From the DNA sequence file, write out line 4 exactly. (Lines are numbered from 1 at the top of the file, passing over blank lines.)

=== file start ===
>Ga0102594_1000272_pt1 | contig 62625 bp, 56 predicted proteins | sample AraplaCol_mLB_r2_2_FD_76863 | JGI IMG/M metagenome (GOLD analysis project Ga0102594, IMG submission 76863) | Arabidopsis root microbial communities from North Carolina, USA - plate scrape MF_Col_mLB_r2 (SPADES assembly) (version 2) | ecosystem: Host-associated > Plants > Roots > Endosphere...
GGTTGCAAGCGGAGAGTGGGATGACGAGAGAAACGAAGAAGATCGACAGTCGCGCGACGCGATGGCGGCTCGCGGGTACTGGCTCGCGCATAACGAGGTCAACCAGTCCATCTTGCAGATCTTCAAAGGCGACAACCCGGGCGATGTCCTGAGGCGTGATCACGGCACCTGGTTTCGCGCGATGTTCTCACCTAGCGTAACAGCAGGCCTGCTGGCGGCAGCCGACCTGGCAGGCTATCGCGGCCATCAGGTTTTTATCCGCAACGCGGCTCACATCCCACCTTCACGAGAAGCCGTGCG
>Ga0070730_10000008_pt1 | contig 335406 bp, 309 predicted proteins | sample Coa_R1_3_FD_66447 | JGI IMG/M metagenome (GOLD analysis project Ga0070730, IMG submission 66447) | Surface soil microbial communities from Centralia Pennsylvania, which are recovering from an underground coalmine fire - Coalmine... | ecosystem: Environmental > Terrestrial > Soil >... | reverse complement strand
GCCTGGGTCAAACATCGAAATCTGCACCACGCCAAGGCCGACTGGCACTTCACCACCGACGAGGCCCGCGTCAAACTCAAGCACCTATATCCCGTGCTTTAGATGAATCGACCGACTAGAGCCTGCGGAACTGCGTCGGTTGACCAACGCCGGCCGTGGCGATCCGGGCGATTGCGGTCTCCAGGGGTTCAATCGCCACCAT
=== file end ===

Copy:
GCCTGGGTCAAACATCGAAATCTGCACCACGCCAAGGCCGACTGGCACTTCACCACCGACGAGGCCCGCGTCAAACTCAAGCACCTATATCCCGTGCTTTAGATGAATCGACCGACTAGAGCCTGCGGAACTGCGTCGGTTGACCAACGCCGGCCGTGGCGATCCGGGCGATTGCGGTCTCCAGGGGTTCAATCGCCACCAT